More than half of estimated visits also involved nonpharmaceutical substances, including drugs, alcohol
WEDNESDAY, March 6, 2019 (HealthDay News) — In 2016, there were an estimated 358,247 emergency department visits for harms from nonmedical use of pharmaceuticals, according to a study published online March 6 in the American Journal of Preventive Medicine.
Andrew I. Geller, M.D., from the U.S. Centers for Disease Control and Prevention in Atlanta, and colleagues collected data from the National Electronic Injury Surveillance System-Cooperative Adverse Drug Event Surveillance project to calculate estimates of emergency department visits for harms from nonmedical use of pharmaceuticals.
The researchers estimated there were 358,247 emergency department visits for harms from nonmedical use of pharmaceuticals in 2016; 41.1 percent resulted in hospitalization. Overall, 50.9 percent of estimated visits involved patients aged ≤34 years. More than half of estimated visits (52.9 percent) also involved nonpharmaceutical substances, including illicit drugs and alcohol (34.1 and 21.8 percent, respectively). Benzodiazepines were implicated in 46.9 percent of estimated emergency department visits for nonmedical use of pharmaceuticals; in 6.5 percent of visits, they were the only substance implicated. Prescription opioids were implicated in 36.2 percent of visits and were the only substance implicated in 11.3 percent.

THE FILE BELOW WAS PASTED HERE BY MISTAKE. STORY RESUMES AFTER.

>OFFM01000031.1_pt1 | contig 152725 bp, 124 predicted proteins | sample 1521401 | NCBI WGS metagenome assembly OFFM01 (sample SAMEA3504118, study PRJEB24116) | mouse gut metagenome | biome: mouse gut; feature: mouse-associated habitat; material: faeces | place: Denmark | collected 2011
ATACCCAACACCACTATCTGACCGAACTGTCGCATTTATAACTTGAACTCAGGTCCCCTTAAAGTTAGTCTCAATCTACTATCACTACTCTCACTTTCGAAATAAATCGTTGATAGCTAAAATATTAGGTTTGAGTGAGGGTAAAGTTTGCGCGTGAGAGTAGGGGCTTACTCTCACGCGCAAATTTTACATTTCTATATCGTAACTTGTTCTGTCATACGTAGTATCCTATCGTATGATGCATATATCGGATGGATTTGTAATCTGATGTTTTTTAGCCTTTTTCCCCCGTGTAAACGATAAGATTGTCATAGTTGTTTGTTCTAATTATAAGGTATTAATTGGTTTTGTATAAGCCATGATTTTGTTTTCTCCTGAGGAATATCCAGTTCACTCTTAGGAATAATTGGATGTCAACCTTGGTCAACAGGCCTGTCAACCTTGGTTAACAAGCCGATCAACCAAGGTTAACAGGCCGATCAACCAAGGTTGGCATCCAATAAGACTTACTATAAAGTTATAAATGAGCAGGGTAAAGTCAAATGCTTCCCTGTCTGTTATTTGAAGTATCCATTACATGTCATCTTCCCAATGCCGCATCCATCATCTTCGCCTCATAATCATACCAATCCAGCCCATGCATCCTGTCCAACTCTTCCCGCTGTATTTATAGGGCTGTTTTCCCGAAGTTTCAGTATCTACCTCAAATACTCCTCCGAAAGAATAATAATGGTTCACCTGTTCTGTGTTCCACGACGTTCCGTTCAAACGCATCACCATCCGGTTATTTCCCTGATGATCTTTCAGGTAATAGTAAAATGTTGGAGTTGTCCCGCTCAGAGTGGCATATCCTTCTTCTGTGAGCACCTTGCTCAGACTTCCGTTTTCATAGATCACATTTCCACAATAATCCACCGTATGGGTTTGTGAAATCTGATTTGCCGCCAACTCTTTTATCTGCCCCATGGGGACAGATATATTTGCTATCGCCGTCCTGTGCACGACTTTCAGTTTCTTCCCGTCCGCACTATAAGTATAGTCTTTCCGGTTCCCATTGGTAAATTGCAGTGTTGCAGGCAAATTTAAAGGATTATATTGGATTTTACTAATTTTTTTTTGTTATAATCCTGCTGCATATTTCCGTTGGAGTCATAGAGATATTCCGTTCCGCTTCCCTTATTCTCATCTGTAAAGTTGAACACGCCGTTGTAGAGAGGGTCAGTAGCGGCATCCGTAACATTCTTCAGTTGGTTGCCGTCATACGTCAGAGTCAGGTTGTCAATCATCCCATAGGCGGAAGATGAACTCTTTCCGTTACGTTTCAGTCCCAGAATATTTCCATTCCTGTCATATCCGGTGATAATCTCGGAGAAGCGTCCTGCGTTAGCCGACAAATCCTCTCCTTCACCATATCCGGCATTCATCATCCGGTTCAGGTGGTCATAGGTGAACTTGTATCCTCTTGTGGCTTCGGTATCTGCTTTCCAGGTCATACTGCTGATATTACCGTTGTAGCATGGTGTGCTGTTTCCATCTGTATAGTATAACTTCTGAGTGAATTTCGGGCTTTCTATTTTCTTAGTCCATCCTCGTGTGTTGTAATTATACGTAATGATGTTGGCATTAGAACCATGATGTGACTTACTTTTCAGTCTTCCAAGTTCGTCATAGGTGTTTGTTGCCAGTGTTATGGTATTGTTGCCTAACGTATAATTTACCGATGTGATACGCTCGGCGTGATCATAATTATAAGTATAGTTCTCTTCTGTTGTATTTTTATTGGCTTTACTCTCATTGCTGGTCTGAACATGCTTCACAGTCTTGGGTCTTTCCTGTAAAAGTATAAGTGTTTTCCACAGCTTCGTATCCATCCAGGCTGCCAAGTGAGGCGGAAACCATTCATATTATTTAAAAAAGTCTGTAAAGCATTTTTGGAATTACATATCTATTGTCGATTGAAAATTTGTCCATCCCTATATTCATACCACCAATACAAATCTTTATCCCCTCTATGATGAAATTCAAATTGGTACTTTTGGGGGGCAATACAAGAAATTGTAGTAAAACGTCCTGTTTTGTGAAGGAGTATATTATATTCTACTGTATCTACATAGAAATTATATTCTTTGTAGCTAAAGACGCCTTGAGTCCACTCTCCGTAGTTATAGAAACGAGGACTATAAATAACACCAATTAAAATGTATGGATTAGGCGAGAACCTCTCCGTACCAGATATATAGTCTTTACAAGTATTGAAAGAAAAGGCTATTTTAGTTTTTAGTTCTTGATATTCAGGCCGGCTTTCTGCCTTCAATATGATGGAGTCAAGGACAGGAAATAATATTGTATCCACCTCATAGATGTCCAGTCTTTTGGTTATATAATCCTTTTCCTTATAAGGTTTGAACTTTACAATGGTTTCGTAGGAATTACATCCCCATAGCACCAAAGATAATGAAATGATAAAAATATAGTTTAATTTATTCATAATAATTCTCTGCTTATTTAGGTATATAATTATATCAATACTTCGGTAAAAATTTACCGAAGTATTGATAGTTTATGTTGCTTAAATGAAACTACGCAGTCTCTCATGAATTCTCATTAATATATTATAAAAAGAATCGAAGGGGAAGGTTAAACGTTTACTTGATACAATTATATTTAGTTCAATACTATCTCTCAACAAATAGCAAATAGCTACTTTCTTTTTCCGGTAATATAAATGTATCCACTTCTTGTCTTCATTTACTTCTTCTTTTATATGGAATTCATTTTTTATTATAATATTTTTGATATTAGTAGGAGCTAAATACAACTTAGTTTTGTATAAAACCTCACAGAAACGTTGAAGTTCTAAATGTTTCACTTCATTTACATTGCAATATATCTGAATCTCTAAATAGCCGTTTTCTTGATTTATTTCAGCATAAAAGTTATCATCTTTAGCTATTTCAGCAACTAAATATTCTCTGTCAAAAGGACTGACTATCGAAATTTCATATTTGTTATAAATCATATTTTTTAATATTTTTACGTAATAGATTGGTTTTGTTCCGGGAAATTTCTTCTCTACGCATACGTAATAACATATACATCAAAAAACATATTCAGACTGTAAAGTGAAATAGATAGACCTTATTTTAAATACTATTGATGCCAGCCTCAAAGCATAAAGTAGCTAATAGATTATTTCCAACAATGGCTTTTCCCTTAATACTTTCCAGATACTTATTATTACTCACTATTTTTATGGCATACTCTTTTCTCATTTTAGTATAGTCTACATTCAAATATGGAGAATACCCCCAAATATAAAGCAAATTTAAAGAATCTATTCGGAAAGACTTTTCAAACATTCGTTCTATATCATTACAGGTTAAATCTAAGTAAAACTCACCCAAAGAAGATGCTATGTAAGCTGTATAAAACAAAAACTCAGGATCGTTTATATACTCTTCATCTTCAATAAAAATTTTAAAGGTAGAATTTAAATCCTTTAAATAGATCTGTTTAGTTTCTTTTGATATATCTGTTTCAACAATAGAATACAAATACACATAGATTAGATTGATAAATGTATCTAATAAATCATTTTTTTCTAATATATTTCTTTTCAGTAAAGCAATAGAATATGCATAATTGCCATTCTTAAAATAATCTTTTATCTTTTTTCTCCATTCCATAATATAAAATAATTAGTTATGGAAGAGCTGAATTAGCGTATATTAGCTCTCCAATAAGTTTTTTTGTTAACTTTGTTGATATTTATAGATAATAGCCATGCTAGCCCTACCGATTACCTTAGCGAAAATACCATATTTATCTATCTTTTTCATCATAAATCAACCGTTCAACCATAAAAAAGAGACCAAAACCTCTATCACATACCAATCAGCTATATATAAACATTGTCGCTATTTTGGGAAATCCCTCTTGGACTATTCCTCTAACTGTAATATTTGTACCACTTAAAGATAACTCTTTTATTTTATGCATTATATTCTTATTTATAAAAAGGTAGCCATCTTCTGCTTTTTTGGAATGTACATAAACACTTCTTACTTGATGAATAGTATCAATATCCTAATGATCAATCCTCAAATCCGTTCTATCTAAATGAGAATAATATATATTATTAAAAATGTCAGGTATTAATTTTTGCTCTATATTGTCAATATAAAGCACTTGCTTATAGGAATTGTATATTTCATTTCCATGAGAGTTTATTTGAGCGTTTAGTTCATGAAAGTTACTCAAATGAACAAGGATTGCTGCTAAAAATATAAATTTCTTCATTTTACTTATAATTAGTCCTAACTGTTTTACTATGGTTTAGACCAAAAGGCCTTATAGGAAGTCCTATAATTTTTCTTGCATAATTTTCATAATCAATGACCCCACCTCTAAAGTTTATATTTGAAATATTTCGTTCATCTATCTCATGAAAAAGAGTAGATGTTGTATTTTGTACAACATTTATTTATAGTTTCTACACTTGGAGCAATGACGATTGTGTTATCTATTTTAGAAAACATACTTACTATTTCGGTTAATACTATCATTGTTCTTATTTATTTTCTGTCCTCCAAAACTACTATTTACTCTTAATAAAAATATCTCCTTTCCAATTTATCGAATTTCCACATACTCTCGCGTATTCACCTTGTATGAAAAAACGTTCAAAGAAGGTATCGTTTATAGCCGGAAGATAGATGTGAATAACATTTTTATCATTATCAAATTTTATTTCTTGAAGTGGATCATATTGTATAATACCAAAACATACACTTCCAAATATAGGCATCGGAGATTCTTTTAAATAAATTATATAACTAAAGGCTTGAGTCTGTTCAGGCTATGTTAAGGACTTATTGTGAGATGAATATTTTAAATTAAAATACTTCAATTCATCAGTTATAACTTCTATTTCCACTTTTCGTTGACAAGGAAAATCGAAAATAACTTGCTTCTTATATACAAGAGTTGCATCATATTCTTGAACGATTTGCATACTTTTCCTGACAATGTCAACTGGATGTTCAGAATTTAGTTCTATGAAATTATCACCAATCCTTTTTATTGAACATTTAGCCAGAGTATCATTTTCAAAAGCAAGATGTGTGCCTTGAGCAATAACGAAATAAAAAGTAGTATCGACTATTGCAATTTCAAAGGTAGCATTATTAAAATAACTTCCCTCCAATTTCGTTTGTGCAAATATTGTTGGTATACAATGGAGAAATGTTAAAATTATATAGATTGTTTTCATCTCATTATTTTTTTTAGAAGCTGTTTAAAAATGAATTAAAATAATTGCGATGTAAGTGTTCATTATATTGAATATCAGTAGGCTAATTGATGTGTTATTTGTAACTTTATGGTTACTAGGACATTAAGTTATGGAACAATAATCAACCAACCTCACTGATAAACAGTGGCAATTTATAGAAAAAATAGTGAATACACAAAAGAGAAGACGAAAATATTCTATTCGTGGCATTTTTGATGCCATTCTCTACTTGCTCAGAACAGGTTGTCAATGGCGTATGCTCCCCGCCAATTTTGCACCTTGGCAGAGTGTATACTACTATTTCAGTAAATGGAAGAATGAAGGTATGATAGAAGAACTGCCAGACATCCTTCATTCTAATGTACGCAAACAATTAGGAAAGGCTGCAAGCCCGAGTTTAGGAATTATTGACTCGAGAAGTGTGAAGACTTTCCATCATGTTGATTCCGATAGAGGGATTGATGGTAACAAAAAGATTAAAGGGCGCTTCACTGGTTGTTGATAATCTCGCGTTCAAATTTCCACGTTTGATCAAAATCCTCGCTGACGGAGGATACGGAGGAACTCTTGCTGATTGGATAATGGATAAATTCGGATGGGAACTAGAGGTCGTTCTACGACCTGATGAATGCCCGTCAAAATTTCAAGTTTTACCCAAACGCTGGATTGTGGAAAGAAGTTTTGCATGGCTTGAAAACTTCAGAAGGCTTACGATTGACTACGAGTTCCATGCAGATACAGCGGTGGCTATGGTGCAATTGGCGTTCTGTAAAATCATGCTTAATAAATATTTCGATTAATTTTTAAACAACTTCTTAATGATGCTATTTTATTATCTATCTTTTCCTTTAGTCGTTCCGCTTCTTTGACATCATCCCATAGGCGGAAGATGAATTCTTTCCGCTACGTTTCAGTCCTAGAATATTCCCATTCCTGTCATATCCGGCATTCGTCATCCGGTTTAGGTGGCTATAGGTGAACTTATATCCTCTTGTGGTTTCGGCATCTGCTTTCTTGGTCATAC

“Although opioids and benzodiazepines account for most nonmedical use visits, additional substances (licit and illicit) are often involved,” the authors write. “Prescribing physicians should consider implementing specific screening to address polysubstance use and, when warranted, treatment interventions.”
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